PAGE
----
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“I Have Both Lost and Gained.” Norwegian Survivors’ Experiences of Coping 9 Years After Primary Breast Cancer Surgery

Drageset, Sigrunn, PhD, Cand Polit, RN; Lindstrøm, Torill Christine, PhD, Cand, Psychol; Ellingsen, Sidsel, PhD, Cand Polit, RN

doi: 10.1097/NCC.0000000000000656
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Background Increased breast cancer survival means that many women live with long-term consequences of their cancer and treatment. Knowledge about their coping is important.

Objective This qualitative follow-up study describes survivorscoping experiences 9 years after primary breast cancer surgery.

Methods Seventeen of the 21 women interviewed 9 years earlier were invited to participate. Fifteen agreed and were interviewed individually between January and June 2015. Qualitative meaning condensation analysis was used.

Results Three themes emerged: (1) Changed life: some felt healthy and beyond cancer; others suffered from reduced energy, joy of life, and self-esteem. Being affected by a life-threatening illness made their fundamental values clearer. Using cancer experiences to help others was emphasized. (2) Positive thinking, distancing the negative: striving to maintain positive thinking and distancing themselves from insecurity and fear of recurrence. A step-by-step strategy was important to cope with their new life situation. (3) Need for understanding and recognition: support was experienced as necessary and challenging. Recognition of posttreatment ailments was emphasized. Being more socially selective and preferring positive people were essential.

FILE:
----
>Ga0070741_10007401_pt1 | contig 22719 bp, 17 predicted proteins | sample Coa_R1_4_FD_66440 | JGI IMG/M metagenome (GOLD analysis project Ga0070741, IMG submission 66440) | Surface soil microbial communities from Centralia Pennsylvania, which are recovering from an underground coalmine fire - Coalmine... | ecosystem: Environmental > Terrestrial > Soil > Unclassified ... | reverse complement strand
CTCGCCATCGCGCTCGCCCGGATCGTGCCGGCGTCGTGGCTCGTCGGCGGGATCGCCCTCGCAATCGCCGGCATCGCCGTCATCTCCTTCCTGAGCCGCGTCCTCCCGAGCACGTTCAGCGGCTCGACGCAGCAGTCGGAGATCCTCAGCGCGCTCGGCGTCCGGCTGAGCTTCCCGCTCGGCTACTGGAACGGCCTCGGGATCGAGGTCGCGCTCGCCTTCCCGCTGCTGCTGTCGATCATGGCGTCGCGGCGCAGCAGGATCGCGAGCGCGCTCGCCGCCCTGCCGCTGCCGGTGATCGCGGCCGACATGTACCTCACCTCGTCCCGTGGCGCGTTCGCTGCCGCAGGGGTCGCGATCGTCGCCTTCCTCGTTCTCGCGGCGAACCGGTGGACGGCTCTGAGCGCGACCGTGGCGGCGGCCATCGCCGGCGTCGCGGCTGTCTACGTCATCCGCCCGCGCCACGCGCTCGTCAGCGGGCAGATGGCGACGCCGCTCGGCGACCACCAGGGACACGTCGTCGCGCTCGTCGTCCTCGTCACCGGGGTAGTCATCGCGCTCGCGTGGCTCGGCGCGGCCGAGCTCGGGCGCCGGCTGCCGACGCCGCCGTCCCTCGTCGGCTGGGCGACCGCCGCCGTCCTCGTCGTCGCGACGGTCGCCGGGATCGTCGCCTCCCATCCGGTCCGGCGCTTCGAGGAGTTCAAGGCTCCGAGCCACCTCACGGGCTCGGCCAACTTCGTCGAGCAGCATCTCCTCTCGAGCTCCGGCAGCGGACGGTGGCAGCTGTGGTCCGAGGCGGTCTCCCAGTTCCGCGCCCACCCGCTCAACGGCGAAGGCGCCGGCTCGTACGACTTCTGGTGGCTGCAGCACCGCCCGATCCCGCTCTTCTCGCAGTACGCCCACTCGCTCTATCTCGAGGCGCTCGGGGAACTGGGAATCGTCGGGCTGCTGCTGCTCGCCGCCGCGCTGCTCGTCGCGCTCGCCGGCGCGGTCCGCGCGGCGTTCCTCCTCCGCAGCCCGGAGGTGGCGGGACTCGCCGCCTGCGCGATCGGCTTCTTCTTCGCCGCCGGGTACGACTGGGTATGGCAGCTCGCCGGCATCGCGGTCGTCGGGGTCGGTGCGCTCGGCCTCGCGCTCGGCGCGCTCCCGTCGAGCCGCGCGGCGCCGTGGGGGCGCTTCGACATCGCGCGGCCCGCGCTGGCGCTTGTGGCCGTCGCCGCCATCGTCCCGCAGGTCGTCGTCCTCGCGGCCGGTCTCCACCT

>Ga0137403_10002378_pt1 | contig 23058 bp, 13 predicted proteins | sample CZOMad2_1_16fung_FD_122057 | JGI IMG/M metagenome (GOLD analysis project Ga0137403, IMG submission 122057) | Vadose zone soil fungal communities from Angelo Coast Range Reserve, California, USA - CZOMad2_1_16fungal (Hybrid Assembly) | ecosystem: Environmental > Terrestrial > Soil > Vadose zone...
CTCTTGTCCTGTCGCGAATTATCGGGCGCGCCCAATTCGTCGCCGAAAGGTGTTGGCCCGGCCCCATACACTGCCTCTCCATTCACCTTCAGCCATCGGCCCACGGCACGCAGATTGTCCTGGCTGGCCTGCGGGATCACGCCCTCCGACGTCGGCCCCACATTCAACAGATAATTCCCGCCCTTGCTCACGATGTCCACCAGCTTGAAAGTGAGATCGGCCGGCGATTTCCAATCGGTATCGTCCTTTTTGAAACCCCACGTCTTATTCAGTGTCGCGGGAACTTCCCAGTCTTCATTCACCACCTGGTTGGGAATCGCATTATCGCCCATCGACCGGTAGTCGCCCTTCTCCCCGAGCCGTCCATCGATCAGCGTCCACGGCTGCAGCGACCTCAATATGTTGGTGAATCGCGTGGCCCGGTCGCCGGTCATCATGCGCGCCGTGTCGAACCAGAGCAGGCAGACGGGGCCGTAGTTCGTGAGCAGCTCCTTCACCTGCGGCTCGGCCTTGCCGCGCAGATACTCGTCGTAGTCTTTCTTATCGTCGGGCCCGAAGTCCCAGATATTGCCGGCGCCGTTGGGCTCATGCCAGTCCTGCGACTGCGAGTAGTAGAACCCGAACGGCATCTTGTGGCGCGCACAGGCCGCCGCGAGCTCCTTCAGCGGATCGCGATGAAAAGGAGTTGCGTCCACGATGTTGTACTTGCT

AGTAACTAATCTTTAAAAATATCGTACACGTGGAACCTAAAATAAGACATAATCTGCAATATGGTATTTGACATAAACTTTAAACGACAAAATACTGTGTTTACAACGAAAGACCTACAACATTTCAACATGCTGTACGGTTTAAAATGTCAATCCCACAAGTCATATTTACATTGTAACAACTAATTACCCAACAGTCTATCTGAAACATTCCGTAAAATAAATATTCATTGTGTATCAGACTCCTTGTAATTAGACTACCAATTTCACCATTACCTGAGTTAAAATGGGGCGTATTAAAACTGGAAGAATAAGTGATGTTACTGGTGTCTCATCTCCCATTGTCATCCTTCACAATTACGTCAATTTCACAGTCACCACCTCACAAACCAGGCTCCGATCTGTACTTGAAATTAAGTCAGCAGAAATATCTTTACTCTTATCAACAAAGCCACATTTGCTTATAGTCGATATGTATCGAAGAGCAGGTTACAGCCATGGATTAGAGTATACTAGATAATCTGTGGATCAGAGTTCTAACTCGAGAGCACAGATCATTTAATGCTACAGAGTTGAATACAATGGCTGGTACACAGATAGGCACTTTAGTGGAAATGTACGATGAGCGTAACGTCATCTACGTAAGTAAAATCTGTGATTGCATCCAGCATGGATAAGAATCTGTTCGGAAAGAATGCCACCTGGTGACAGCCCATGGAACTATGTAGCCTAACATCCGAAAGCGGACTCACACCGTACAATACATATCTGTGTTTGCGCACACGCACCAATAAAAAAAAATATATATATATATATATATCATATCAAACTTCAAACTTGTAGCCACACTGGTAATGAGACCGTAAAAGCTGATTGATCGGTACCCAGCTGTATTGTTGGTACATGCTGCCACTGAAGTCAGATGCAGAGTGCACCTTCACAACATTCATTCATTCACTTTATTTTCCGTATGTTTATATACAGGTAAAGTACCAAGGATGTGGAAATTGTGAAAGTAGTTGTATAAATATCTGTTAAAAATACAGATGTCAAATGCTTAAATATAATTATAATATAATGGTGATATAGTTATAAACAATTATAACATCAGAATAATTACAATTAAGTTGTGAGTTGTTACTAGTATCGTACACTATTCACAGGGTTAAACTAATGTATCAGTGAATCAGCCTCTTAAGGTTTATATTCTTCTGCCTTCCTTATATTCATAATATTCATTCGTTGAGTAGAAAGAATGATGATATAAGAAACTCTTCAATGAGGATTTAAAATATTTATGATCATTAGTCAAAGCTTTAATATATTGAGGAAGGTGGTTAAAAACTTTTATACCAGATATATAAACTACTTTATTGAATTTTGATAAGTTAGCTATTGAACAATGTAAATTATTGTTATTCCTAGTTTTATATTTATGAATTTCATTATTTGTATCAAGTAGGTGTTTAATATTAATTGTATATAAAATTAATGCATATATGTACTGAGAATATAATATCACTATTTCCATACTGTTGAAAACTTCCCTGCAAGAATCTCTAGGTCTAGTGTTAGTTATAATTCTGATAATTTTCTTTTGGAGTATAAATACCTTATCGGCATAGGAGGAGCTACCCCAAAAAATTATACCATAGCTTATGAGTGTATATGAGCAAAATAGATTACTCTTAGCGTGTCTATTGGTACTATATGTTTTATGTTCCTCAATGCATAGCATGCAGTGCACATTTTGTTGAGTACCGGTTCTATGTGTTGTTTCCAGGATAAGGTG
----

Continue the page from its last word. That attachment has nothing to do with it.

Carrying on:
Conclusions Cancer experiences changed the women’s lives. Their coping varied. Fewer but selected supporters were preferred. Understanding and recognition from others for the women’s changed life situation was essential.

Implications for Practice Healthcare professionals should prepare women for a changed life situation because of illness experiences and the adverse effects of treatments. The support and information offered must be adjusted to each woman’s individual needs, coping capacity, and life situation. Further clinical intervention studies are needed.

Author Affiliations: Faculty of Health and Social Sciences, Department of Health and Caring Sciences, Western Norway University of Applied Sciences (Dr Drageset); Faculty of Psychology, University of Bergen (Dr Lindstrøm); and VID University College of Applied Sciences (Dr Ellingsen), Bergen, Norway.

Correspondence: Sigrunn Drageset, PhD, RN, Faculty of Health and Social Sciences, Department of Health and Caring Sciences, Western Norway University of Applied Sciences, Inndalsveien 21, N-5009 Bergen, Norway (sigrunn.drageset@hvl.no).

The authors have no funding or conflicts of interest to disclose.

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